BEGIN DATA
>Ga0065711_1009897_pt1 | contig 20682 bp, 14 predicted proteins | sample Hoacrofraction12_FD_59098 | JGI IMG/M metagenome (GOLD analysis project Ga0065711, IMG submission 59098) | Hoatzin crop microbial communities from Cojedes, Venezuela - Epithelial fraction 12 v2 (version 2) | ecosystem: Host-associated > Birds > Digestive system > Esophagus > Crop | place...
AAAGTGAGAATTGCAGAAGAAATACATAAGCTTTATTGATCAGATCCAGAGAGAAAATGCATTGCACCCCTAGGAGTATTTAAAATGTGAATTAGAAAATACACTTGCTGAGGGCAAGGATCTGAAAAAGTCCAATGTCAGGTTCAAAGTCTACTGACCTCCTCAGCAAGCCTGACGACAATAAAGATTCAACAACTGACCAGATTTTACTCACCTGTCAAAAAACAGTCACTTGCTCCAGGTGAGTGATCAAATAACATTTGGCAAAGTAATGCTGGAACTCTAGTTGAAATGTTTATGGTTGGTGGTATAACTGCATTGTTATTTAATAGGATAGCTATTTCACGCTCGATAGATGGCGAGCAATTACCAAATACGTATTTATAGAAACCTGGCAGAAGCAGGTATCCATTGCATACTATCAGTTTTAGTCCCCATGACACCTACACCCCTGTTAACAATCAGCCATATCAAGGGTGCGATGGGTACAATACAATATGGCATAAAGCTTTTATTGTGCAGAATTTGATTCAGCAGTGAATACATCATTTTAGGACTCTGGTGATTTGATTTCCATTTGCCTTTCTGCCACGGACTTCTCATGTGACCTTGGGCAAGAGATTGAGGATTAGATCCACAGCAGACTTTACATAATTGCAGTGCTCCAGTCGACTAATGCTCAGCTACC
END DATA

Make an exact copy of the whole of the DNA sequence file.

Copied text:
>Ga0065711_1009897_pt1 | contig 20682 bp, 14 predicted proteins | sample Hoacrofraction12_FD_59098 | JGI IMG/M metagenome (GOLD analysis project Ga0065711, IMG submission 59098) | Hoatzin crop microbial communities from Cojedes, Venezuela - Epithelial fraction 12 v2 (version 2) | ecosystem: Host-associated > Birds > Digestive system > Esophagus > Crop | place...
AAAGTGAGAATTGCAGAAGAAATACATAAGCTTTATTGATCAGATCCAGAGAGAAAATGCATTGCACCCCTAGGAGTATTTAAAATGTGAATTAGAAAATACACTTGCTGAGGGCAAGGATCTGAAAAAGTCCAATGTCAGGTTCAAAGTCTACTGACCTCCTCAGCAAGCCTGACGACAATAAAGATTCAACAACTGACCAGATTTTACTCACCTGTCAAAAAACAGTCACTTGCTCCAGGTGAGTGATCAAATAACATTTGGCAAAGTAATGCTGGAACTCTAGTTGAAATGTTTATGGTTGGTGGTATAACTGCATTGTTATTTAATAGGATAGCTATTTCACGCTCGATAGATGGCGAGCAATTACCAAATACGTATTTATAGAAACCTGGCAGAAGCAGGTATCCATTGCATACTATCAGTTTTAGTCCCCATGACACCTACACCCCTGTTAACAATCAGCCATATCAAGGGTGCGATGGGTACAATACAATATGGCATAAAGCTTTTATTGTGCAGAATTTGATTCAGCAGTGAATACATCATTTTAGGACTCTGGTGATTTGATTTCCATTTGCCTTTCTGCCACGGACTTCTCATGTGACCTTGGGCAAGAGATTGAGGATTAGATCCACAGCAGACTTTACATAATTGCAGTGCTCCAGTCGACTAATGCTCAGCTACC